Familial love, culture clash in “Black or White”

A FIRST—Eliott Anderson, played by Kevin Costner, wakes up the morning after his wife’s death to help his granddaughter Eloise, played by Jullian Estell, comb her hair like her grandmother would before going to school in the film “Black or White” in theaters Jan. 30. (Courtesy of Relativity Studios)

By Jesus Figueroa

The love of a grandfather for his granddaughter carries the story of “Black or White” through several clashes in culture.

The twist to the story was a powerful message which is merited from the start of the film.

Elliot Anderson, played by Kevin Costner, loses his wife and is left to care for his granddaughter Eloise, played by Jullian Estell, in their Beverly Hills home.

Costner is spectacular as he is able to portray a complex character who suffers, but has to keep his composure.

Estell captures the audience’s heart with a stellar performance. The time on screen could have been more, but the amount of time she did spend on screen was great.

Eloise’s paternal grandmother Rowena Jeffers, played by Octavia Spencer, wants to take care of Eloise at her home in South Central.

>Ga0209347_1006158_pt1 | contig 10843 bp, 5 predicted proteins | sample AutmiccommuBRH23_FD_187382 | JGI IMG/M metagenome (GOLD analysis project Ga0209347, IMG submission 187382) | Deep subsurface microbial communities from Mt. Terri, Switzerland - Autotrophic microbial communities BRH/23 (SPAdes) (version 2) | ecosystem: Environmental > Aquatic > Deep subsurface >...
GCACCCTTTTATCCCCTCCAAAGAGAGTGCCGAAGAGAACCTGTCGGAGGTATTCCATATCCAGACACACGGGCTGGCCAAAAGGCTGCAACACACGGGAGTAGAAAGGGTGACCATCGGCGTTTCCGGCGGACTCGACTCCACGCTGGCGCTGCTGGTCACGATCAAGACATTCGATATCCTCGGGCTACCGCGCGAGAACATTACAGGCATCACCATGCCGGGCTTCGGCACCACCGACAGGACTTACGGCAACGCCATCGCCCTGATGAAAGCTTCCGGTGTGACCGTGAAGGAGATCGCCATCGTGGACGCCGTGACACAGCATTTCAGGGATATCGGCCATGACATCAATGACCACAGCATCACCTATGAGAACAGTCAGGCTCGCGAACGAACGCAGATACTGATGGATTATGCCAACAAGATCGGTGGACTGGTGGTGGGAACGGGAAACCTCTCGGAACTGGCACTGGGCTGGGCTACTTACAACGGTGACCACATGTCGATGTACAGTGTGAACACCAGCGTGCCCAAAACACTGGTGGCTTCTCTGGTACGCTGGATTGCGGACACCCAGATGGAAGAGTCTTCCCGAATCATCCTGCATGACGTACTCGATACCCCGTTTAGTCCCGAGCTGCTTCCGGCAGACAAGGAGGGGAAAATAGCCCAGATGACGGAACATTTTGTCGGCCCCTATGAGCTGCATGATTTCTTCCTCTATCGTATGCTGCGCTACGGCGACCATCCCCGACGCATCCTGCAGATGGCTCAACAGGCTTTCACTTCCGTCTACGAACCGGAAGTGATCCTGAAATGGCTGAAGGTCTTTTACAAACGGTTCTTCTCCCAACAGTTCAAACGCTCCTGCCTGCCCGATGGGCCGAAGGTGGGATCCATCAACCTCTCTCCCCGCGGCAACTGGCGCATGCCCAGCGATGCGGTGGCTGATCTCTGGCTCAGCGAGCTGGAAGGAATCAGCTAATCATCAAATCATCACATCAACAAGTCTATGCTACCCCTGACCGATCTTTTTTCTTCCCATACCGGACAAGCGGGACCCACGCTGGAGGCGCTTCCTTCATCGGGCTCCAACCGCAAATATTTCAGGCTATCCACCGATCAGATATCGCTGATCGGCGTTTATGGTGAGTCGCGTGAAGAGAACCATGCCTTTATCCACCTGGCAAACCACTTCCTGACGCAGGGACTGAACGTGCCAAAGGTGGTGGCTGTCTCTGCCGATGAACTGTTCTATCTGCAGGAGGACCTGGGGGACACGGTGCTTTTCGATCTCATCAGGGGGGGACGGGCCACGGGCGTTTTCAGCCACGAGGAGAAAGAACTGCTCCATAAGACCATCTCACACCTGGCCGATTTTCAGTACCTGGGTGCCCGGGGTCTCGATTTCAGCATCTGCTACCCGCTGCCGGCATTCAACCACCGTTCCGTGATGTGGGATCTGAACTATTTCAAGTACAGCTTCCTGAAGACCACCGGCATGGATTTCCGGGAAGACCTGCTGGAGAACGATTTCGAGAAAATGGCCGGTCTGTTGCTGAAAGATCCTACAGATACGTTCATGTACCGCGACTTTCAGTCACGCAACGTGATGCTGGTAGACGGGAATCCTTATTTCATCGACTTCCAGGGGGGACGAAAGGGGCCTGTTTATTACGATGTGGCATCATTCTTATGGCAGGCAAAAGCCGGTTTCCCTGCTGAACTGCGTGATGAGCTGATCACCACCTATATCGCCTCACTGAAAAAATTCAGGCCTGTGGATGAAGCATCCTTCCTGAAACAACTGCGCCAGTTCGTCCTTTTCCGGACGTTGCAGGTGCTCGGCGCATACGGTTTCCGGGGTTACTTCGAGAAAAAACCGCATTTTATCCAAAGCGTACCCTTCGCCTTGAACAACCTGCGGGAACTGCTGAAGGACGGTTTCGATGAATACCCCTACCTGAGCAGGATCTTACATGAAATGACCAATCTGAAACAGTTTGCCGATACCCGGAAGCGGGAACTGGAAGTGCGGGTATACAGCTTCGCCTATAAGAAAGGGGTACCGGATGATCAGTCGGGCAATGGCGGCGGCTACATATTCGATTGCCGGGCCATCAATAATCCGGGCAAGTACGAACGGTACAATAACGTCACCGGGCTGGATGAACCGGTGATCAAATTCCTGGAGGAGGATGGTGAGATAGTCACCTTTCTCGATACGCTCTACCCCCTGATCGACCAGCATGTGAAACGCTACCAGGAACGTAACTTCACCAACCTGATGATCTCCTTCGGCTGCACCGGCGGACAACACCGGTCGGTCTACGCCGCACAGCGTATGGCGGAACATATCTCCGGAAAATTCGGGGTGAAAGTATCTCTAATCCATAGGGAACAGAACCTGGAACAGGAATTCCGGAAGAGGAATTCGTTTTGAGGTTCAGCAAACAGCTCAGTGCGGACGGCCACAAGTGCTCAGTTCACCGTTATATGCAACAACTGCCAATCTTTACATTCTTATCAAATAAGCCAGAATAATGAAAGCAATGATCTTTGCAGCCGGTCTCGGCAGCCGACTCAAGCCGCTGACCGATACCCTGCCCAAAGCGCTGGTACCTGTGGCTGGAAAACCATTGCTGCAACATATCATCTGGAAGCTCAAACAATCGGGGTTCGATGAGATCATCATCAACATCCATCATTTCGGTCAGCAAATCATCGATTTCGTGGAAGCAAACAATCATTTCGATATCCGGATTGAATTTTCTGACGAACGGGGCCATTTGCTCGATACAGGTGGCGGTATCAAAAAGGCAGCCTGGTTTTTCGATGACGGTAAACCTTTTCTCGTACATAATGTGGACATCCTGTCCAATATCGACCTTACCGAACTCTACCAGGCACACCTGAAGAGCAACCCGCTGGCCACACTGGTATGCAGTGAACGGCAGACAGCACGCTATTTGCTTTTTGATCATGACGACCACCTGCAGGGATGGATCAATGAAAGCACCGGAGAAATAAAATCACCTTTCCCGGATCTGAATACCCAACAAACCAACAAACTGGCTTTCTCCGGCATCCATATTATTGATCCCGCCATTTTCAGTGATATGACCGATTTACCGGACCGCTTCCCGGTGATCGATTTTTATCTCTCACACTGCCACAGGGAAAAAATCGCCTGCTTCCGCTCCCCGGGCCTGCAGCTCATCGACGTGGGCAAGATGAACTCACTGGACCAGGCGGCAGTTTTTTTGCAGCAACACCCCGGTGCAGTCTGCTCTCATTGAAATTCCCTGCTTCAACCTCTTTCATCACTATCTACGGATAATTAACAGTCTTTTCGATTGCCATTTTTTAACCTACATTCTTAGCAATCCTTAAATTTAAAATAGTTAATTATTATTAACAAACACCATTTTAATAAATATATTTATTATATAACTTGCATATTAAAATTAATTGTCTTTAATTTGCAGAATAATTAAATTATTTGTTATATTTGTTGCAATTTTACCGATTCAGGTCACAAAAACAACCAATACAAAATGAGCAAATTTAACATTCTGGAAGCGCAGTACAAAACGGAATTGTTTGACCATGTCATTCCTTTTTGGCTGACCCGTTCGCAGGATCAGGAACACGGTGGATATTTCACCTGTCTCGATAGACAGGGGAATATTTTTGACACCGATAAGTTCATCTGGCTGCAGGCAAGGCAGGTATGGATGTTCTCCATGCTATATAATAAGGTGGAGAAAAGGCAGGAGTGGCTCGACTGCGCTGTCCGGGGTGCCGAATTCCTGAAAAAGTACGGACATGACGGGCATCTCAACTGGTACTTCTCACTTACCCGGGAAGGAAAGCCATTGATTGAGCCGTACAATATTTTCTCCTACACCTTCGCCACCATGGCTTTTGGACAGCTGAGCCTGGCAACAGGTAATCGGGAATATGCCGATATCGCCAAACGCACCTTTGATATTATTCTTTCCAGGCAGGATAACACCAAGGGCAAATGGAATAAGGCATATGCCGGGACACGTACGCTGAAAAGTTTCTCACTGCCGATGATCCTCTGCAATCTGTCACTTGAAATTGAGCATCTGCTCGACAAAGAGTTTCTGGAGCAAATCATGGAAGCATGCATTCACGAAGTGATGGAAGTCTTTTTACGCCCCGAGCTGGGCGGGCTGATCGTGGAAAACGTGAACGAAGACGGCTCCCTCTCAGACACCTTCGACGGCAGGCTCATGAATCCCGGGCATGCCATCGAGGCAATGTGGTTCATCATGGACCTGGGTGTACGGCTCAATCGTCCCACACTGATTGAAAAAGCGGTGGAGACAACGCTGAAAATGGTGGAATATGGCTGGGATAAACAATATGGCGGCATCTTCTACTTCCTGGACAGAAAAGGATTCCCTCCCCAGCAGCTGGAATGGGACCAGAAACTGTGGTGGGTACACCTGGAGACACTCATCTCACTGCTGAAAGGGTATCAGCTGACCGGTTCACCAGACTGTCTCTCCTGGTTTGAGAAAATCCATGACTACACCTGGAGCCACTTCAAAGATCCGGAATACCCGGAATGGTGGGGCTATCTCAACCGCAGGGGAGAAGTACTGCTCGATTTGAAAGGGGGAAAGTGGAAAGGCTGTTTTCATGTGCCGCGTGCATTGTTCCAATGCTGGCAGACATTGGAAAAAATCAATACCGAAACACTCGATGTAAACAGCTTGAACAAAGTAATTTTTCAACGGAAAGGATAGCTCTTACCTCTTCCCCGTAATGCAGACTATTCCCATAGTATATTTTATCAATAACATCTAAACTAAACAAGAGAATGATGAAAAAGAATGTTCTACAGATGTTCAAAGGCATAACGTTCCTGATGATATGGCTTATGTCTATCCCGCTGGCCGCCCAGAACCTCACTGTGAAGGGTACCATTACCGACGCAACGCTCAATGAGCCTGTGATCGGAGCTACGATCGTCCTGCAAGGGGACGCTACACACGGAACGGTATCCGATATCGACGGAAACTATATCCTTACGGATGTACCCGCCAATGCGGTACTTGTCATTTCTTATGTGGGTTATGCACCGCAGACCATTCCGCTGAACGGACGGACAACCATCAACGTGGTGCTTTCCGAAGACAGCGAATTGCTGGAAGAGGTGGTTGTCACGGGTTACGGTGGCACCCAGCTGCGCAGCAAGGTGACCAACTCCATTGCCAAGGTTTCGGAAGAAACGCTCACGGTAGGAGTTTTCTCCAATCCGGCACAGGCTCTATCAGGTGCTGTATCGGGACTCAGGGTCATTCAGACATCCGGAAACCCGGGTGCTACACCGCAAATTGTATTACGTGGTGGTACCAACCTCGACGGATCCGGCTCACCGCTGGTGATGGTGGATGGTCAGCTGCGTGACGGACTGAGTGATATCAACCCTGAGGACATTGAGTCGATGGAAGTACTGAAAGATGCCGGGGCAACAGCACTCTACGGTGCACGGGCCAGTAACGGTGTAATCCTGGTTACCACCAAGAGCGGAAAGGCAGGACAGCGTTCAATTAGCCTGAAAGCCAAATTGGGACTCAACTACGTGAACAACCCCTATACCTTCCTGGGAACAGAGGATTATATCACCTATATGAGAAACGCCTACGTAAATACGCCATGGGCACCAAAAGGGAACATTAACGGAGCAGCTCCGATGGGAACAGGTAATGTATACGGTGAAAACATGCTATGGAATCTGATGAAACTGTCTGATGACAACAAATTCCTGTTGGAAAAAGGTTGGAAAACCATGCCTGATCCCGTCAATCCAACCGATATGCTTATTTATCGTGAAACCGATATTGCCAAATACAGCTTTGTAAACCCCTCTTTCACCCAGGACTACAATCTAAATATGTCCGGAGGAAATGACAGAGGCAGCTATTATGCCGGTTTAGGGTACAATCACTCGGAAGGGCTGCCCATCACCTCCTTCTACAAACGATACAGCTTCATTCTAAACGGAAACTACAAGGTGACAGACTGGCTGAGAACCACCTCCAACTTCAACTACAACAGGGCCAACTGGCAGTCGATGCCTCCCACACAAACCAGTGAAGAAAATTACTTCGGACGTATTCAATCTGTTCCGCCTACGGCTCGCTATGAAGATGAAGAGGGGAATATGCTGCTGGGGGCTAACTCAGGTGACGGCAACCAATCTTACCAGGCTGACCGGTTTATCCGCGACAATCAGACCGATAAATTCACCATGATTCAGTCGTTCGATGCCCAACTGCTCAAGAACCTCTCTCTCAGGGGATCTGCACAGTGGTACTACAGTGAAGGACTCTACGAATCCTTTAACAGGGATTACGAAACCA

The two families go through a legal battle to gain custody of Eloise.

To make things more difficult for Elliot, Eloise’s estranged father Reggie Davis, played by André Holland, comes back from being out of his daughter’s life and tries to contest for full custody, but a history with drugs keeps Elliot from fully trusting him.

Davis makes his character likable, giving him a flawed feel with good intentions. He makes the audience transition from anger to pity throughout the film.

The story is fascinating, taking on the issue of racism. The topic comes up several times as Rowena brings up the issue of race several times when discussing her granddaughter.

The ending shows a grand climax in the story, although the court scenes stretch the reality of the scenes thin, with the scenes in the court helping bring a resolution to the story.

The climax of the film is impactful and changes the mood of the story as the conflict quickly escalates. The ending is satisfying and fitting.

The film in its entirety has some funny moments, some serious moments and several sentimental moments.

The pace of the film has a steady progression which does not stagger or lag.

“Black or White” opens in theaters Jan. 30 and is rated PG-13.


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